All written work must be submitted as a PDF file. Failure to follow this rule will result in a score of 0 on the assignment.
|A-||>= 90 - 92.5|
|B+||>= 87.5 - 90|
|B||>= 82.5 - 87.5|
|B-||>= 80 - 82.5|
|C+||>= 77.5 - 80|
|C||>= 72.5 - 77.5|
|C-||>= 70 - 72.5|
|D+||>= 67.5 - 70|
|D||>= 62.5 - 67.5|
|D-||>= 60 - 62.5|
Lab Work - 10%
- Some lecture days will be announced in advance as "Lab Days"
- Some parts of the lab will be group work while others will be individual work. You can submit one copy for any portion of the lab that is group work.
- Labs are graded on a 10-point scale and primarily based on participation and effort, rather than correctness.
- You are required to bring a laptop on lab days.
- These labs are intended to enhance the lectures using hands-on learning.
- Labs are designed to be mostly finished during the lecture and graded during lab time by your lab instructor.
- If you attended a lab and did not finish, you can finish up to 3 points of the lab at home and bring it with you to the next week's lab for a grade. You must show your update from the previous lab within the first 15 minutes of the current lab to redeem points on the prior lab, otherwise the work will not be accepted.
- If you have a problem with a lab grade, you must contact the instructor through EMAIL within ONE WEEK of receiving your grade. After one week, you will not be able to dispute your grade.
Quizzes - 10%
- Quizzes will be given at random! These can occur on lab days or during lecture days.
- Your two lowest quiz scores will be dropped
- If you arrive more than 15 minutes late to lab (that happens to have a quiz) you will not be allowed to take the quiz and will receive a 0 grade. Contact the instructor for extenuating circumstances
Software Design/Critique - 10%
- For each programming assignment you will submit a design document explaining your proposed software implementation. The design will be submitted one week prior to the programming assignment deadline. A TA will review your design and assign a corresponding grade. In addition, Canvas will randomly select one of more of your peers to review your work and provide constructive feedback.
- You will also review proposed designs from your fellow students. For each of the 4 programming assignments Canvas will give you two design documents to review. You will evaluate the design documents and provide constructive feedback. If you fail to complete these design critiques on time you will lose that portion of the final grade.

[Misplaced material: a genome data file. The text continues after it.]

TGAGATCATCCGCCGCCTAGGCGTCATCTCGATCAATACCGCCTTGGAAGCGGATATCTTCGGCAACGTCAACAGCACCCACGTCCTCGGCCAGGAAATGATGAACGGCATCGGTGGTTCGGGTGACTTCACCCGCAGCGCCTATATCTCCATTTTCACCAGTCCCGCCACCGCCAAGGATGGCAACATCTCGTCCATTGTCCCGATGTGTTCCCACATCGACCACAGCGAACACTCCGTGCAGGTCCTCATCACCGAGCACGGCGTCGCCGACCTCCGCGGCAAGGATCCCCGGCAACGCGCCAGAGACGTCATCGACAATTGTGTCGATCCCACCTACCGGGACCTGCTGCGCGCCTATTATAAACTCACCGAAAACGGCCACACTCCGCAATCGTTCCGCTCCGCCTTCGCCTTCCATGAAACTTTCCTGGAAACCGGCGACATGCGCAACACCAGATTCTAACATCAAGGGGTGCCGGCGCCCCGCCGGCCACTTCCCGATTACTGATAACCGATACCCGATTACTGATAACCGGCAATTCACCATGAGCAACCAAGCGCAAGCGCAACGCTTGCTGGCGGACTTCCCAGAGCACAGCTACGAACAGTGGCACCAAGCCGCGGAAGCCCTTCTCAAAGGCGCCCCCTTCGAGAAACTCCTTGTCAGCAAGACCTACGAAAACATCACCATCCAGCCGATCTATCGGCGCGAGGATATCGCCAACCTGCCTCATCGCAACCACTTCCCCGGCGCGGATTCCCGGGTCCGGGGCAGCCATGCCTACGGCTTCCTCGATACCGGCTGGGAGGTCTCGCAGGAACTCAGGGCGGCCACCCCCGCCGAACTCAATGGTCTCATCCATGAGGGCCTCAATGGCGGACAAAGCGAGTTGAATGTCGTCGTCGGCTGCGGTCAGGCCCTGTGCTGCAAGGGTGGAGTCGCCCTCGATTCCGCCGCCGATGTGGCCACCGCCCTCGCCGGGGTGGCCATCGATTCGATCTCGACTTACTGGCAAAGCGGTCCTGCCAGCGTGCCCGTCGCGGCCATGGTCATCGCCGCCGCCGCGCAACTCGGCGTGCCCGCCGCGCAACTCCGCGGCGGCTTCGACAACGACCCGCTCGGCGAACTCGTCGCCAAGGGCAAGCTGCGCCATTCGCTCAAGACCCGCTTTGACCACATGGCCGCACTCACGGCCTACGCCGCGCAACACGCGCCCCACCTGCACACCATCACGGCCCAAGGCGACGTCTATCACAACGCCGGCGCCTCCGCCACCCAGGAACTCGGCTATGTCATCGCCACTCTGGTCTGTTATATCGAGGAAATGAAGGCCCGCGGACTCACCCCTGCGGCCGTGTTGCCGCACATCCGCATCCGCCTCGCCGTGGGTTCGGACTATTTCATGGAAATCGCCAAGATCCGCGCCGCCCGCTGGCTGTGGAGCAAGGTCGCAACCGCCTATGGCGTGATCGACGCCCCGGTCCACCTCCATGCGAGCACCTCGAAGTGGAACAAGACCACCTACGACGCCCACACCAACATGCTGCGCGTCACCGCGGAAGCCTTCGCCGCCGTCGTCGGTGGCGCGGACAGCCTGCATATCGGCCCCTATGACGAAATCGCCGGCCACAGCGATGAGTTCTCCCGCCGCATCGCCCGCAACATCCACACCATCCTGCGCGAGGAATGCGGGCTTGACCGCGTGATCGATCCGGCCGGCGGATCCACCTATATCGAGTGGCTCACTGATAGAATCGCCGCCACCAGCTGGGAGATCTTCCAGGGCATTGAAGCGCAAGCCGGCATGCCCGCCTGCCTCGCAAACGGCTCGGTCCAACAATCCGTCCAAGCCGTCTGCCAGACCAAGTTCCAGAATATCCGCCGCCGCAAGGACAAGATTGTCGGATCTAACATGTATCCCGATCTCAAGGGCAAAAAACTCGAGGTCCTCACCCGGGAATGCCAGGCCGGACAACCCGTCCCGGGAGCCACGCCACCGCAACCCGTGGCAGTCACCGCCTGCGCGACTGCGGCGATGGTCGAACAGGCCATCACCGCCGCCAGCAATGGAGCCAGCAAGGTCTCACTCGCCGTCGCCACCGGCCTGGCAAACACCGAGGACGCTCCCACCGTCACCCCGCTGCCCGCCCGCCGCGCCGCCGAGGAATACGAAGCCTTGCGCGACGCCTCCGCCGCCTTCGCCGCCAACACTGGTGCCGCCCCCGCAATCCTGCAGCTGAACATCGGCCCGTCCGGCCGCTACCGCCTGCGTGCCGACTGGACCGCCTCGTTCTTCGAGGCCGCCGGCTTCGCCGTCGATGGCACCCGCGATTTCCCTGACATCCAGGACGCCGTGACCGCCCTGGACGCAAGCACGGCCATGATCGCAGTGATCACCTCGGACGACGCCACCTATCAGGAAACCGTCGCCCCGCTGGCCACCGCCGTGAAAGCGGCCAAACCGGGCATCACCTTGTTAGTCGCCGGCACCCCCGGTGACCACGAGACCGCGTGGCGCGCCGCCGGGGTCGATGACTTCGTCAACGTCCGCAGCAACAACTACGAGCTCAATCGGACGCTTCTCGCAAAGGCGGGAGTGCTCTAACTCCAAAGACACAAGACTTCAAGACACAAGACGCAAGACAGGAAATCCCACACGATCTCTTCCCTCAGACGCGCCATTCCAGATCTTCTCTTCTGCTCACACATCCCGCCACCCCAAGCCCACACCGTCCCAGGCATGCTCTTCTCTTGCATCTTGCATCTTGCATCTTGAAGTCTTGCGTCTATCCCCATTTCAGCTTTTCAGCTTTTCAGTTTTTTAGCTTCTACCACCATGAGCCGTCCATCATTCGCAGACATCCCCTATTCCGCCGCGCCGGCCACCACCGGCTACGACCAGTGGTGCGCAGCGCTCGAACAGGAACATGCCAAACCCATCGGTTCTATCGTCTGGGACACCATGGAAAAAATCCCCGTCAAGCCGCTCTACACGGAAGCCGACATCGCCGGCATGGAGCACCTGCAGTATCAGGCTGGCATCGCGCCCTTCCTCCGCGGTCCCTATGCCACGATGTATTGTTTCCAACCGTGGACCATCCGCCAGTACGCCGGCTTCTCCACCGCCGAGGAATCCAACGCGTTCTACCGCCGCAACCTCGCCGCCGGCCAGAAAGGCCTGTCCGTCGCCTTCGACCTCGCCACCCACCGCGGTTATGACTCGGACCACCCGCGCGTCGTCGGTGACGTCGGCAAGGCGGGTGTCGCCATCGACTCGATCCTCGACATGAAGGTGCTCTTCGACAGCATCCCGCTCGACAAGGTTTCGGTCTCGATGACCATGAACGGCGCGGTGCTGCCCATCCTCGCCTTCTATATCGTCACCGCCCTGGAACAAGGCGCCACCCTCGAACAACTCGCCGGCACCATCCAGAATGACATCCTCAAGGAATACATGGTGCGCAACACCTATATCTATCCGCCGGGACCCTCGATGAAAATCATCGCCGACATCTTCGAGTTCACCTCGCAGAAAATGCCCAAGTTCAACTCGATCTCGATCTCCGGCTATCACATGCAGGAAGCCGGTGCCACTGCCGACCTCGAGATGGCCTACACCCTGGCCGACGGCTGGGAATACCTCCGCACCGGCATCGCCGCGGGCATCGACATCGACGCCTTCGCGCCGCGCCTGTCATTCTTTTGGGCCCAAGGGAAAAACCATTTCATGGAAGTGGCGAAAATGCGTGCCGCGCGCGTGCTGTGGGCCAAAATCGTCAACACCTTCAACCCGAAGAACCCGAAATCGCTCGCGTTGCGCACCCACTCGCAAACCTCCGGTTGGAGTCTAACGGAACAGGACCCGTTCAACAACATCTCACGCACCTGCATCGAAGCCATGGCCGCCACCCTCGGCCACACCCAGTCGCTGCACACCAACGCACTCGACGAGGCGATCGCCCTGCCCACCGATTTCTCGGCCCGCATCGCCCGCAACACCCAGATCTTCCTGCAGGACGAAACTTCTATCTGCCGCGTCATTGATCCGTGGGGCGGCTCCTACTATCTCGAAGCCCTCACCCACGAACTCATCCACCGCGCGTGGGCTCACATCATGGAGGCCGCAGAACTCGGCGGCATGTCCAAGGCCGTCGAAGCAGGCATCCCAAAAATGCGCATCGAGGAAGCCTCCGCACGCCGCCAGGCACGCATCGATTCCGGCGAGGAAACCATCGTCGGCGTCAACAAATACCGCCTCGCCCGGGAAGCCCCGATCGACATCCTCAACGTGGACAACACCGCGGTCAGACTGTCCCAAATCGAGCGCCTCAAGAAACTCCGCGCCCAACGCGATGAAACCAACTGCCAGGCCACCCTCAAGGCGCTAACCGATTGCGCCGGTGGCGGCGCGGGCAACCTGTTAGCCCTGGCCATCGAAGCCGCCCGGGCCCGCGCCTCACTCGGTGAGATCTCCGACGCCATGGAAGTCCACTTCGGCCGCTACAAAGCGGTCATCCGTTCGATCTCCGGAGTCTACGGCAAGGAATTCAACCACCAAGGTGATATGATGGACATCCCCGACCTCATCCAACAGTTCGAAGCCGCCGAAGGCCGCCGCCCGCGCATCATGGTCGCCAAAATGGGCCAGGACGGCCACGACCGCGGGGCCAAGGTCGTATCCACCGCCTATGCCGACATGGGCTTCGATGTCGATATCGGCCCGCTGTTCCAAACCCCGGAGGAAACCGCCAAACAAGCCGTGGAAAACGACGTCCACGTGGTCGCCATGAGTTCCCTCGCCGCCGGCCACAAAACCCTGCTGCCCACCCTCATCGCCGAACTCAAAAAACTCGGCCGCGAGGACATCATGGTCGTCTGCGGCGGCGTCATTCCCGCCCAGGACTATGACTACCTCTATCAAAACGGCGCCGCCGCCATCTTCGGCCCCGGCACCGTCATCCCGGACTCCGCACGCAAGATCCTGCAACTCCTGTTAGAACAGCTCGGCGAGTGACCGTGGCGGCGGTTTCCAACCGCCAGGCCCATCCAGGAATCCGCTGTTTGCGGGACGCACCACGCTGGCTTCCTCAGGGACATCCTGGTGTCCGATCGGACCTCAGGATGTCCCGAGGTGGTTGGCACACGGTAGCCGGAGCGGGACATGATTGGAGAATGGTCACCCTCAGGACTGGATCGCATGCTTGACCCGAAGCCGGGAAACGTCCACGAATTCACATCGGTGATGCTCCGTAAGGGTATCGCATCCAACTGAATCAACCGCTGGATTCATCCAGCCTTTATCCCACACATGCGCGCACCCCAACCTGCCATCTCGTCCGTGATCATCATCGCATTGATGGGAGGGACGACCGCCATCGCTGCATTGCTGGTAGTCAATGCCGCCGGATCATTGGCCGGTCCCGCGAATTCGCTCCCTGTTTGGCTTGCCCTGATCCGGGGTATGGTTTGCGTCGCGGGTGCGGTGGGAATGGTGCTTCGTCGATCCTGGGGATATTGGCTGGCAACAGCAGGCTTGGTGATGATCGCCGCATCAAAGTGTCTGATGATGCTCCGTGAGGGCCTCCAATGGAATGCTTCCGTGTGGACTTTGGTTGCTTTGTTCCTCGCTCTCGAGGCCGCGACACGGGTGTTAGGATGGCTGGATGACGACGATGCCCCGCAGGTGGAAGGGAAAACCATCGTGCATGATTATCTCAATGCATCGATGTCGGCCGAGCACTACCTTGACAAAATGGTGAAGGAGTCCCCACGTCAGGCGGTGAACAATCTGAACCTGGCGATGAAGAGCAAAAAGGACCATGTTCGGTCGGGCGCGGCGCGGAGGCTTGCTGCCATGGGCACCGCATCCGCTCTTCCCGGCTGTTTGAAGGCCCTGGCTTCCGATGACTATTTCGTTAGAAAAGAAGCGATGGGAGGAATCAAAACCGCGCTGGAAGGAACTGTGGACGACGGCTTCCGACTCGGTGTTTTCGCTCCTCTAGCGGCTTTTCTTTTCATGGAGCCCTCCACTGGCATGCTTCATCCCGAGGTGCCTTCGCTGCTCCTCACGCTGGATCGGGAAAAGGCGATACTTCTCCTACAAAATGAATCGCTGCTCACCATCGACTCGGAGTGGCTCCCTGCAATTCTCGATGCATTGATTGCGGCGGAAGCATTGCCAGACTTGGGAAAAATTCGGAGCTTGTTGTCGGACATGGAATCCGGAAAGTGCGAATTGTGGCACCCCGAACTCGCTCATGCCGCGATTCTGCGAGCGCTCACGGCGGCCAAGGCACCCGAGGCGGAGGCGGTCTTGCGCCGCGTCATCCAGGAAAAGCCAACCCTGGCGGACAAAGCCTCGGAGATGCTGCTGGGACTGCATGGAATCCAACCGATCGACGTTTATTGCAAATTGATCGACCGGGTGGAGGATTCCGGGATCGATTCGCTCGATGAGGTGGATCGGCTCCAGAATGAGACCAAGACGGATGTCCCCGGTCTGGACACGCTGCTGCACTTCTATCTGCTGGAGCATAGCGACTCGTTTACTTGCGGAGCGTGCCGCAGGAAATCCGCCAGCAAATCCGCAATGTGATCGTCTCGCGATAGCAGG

Assignments - 28%
- There are 4 programming assignments to be completed over the course of this class.
- DO NOT expect answers to emails about assignments after 5pm on the day it is due.
- All assignments include writing a computer program, which MUST compile and execute on FLIP (a set of ENGR servers available for student use).
- Programming assignments that do not compile will receive a grade of zero on the implementation portion of the assignment.
- Assignments are to be turned in before 11:30pm on the deadline date, otherwise the assignment is late.
- You will turn in your assignments by submitting them online to the TEACH website.
- Programs are evaluated on how well they solve the assigned problem (adherence to program specification), proper formatting/use of comments, and creativity.
- You have up to 5 free late days to be used on any assignment. You can use the late days on one assignment or spread the days out across assignments (in 1 day increments). An assignment will be accepted without penalty as long as it is submitted prior to the number of late days you have remaining. After using your 5 free late days, a late assignment will be deducted 15 points per late day. Late assignments should be submitted to TEACH (in the same way that you would submit an on-time assignment).
- If you have a problem with an assignment grade, you must contact the grader through EMAIL within ONE WEEK of receiving your grade. After one week, you will not be able to dispute your grade.
Midterm Exams - 28% (14% for each exam)